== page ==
Our children’s world might be, by our present standard, more chaotic. The stakeholders who sit around the table today will be gone, replaced by random communities (social media tribes) driven by a fluttering, guru-led idealism. Trust will be collective, what I call “blockchain trust” where everybody watches and verifies everyone’s actions and the algorithms tell us how to proceed. The most emotional and impassioned communities will be the most successful in influencing the policy debate, where policy-makers will abandon consensus and dialogue and declare their decisions to be the democratic will of the people.
Decisions on feed and farming will be made by policy agitator professionals, lawyers and idealists who, while never having been on a farm, will feel confident in the advice they receive from agroecologist dreamers. In any case, meat consumption will decline in Europe (for the common good) with supplements and alternative proteins gaining prominence. The tribes pushing for veganism, climate reductions, animal welfare, health and wellness concerns and agri-revisionists will predominate a new form of agriculture policy focus in Europe.
This “people” will determine the risk assessments, with citizen scientists funded by activist organisations posing as the experts of the people. The public will be informed of all chemical additives and substances and a voice of the people will emerge through the community process. All other scientists will be ostracised as part of some industry conspiracy to poison us. Our children will no longer have Monsanto to beat up on but the ghost of that organisation will often be called upon. Large corporations will have to present themselves in myriads of small units of green, local and good cottage industries.
The religion of organic food will be redefined and diluted (with the fundamentalist puritans respected and politely tolerated but kept out of the influential communities). Food manufacturers and retailers will become agritech’s worst enemy, looking at giving the “people” whatever they perceive as demands, regardless of the feasibility of the food production requirements. They have been able to get away with their anti-science marketing tricks thanks to the supply chain achievements of our parents. Can’t raise enough organic, grass-fed beef in the UK? No problem! We can source it from Australia.
European capitals will become idealist-driven policy incubators dominated by American activists who see no hope of policy change in Washington but fertile ground in the precaution-based climate around Place Schuman. These carpetbaggers come to Europe with the hope of handicapping agricultural technologies here, then using their illogical policy gains to disrupt the value chain. Trade barriers will be demanded and pressure will be put on global retailers and food manufacturers to adopt the activists’ favoured alternatives. American markets will fall into line even if Washington remains science-based and risk-management-driven. I’m afraid Brexit won’t insulate you from this wave of stupid.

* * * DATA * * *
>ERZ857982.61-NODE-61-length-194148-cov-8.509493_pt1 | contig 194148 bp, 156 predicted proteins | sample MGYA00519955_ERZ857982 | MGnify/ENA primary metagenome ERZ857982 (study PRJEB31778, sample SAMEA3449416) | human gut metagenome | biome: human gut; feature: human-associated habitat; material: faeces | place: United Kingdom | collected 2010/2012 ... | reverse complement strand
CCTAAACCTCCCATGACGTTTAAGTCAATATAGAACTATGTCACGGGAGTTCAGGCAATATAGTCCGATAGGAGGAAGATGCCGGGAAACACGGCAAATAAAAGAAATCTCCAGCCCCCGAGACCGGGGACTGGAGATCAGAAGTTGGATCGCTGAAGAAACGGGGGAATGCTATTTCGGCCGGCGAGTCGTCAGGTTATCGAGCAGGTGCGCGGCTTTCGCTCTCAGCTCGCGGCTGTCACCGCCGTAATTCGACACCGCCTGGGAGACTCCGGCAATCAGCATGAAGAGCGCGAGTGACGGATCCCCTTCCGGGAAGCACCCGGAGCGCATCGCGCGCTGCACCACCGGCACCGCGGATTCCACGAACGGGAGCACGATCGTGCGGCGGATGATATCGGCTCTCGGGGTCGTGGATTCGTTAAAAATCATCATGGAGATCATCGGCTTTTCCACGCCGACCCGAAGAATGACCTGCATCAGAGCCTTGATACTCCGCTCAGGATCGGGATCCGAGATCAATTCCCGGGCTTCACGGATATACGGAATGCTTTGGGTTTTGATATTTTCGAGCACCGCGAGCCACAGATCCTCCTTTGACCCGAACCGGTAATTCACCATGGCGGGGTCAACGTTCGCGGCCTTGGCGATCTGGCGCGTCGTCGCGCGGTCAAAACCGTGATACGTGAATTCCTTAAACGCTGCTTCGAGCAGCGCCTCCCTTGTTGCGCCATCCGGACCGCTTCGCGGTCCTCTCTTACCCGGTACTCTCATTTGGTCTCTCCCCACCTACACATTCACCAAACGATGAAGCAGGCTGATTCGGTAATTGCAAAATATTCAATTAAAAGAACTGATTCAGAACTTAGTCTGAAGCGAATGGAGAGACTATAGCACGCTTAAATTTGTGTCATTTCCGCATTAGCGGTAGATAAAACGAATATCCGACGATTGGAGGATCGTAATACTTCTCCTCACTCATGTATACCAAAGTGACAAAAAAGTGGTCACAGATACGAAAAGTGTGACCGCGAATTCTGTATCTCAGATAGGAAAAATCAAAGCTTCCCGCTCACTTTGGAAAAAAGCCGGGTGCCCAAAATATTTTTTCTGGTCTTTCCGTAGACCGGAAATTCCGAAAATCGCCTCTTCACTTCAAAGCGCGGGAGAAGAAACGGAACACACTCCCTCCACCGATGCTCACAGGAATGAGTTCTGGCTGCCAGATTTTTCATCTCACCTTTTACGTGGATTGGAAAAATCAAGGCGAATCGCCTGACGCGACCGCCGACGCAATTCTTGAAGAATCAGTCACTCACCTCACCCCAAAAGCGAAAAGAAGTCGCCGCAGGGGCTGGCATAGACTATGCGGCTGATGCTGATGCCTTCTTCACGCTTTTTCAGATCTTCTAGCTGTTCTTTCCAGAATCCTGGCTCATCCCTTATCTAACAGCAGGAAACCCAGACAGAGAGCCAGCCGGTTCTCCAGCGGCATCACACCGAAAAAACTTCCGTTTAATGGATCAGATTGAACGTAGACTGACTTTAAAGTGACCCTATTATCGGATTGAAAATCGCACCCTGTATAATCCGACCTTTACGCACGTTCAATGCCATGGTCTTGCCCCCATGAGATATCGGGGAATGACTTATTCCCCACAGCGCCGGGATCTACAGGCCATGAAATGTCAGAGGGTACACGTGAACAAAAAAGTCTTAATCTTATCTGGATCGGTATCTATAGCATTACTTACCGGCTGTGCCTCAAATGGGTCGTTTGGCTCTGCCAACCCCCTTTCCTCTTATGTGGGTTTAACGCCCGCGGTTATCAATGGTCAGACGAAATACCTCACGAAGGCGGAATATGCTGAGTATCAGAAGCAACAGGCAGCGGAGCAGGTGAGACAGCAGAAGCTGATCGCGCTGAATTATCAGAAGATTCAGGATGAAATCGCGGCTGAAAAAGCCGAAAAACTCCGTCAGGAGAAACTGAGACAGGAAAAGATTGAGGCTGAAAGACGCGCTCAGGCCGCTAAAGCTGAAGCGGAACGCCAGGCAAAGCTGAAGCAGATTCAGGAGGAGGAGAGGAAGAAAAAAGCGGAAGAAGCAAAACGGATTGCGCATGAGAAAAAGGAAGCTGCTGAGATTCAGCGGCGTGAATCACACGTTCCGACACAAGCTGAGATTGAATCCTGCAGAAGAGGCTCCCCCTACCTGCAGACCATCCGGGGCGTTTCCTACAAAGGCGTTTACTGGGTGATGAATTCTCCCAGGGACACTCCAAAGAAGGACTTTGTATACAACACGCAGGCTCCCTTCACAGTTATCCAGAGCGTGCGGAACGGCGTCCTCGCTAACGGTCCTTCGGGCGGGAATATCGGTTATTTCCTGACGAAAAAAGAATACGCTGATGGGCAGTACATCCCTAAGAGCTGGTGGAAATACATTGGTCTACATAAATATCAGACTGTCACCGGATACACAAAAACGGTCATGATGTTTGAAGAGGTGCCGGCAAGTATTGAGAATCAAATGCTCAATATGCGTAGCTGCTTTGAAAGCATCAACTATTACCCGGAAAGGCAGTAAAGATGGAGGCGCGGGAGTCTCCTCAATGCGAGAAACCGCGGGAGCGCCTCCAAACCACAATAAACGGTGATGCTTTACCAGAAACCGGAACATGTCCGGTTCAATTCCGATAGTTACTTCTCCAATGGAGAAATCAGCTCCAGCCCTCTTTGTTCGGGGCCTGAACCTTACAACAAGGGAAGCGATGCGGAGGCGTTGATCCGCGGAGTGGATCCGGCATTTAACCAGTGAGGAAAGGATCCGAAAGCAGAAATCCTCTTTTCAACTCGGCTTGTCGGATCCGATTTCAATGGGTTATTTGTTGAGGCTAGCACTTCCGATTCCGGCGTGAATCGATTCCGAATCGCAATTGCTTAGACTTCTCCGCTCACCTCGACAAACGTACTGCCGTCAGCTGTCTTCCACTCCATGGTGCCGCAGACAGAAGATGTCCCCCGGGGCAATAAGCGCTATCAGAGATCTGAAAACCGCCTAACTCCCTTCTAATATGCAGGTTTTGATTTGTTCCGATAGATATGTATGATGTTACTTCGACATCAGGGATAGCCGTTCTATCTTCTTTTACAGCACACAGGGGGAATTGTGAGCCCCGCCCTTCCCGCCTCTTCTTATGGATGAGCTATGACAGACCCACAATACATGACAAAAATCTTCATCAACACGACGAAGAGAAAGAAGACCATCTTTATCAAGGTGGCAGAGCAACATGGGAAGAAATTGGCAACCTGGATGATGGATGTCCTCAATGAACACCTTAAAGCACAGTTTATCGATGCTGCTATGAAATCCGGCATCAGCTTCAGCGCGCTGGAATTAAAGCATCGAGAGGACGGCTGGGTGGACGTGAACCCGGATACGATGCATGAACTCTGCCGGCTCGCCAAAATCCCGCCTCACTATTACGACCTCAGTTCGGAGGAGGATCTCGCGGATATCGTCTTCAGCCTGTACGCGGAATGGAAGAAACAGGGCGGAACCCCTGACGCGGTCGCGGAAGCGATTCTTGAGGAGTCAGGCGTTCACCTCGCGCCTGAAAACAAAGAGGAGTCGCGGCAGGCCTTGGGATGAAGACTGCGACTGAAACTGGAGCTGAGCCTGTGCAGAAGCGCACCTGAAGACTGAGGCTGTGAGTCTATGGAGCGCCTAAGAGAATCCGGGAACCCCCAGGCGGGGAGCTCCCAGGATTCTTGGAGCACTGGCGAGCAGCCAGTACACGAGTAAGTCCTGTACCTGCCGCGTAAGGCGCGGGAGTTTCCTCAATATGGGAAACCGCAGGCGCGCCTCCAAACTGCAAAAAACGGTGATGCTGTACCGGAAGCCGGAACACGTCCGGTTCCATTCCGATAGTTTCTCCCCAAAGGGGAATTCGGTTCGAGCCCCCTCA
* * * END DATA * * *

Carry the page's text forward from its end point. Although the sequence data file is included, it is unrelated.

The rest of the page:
What will this do to farmers and food production? Nobody seems to be talking to them. Our generation has allowed expertise and experience to slip away from the policy process. I can only begin to imagine how this zealot-driven madness will affect food production and yields for our children. Our grandparents would be turning in their graves thinking we willingly embraced the world of their uncertainty, food insecurity and hard-worn sweat.
Oh dear … I seem to have painted an awful future for our children. And on such a lovely day … on such a lovely boat.
Future-proof the Present
Before we pull into the dock, let us imagine ways to stop this tragedy from unfolding. How can we leave a world for our children better than the one our parents have left us?
Clearly, doing nothing or hoping things improve is not a solution.
The tools the activists have put in place were designed to handcuff innovation, technology and industry. The hazard-based approach is neither scientific nor practical. IARCgate and the glyphosate debacle was the watershed moment where the EU risk assessment process needed to be reinforced. The precautionary principle (as the reversal of the burden of proof) is intended to remove risks rather than manage them – it should be a tool of last resort (when risk management has failed) and not the first and only regulatory tool. The democratisation of the risk-assessment process will only lead to activist-manufactured fear campaigns influencing the decision-making process. All of these tools need to be limited and put within a rational, evidence-driven, risk-based regulatory structure.
You will need to go out and build up your communities of farmers, scientists, consumers and reasonable people, get into the mud of social media and highlight the risks and mal-intentions of the activist campaigners. We need many more standing up for science in a world where activists spread their bile often unopposed and unquestioned. As we are being dragged into the Age of Stupid, should we continue to do nothing, allow our regulators to embrace ignorance and encourage our farmers to fail?
I look around the room and I see opportunity. This association is not only 50 years old, it is the sum of its parts: innovative, motivated and resourceful. This community is comprised of millions of scientists, developers, manufacturers across the food chain. You need to take the bull by the horns, create a wall of reason to distract the precautionary opportunists, demand service and responsibility from our regulators and call them out when they abuse the process for their political gain. Let us commit today to addressing the activist-driven tools that will only continue to choke farmers, reduce yields and increase animal suffering.
Our children do not have to inherit a world dominated by manipulative fear-mongers and weak, expedient leaders. I fear, as many parents today, that my children will likely leave Europe for better opportunities. Let’s give them a Europe worth calling home, a world with prosperity and a community that will defend their interests.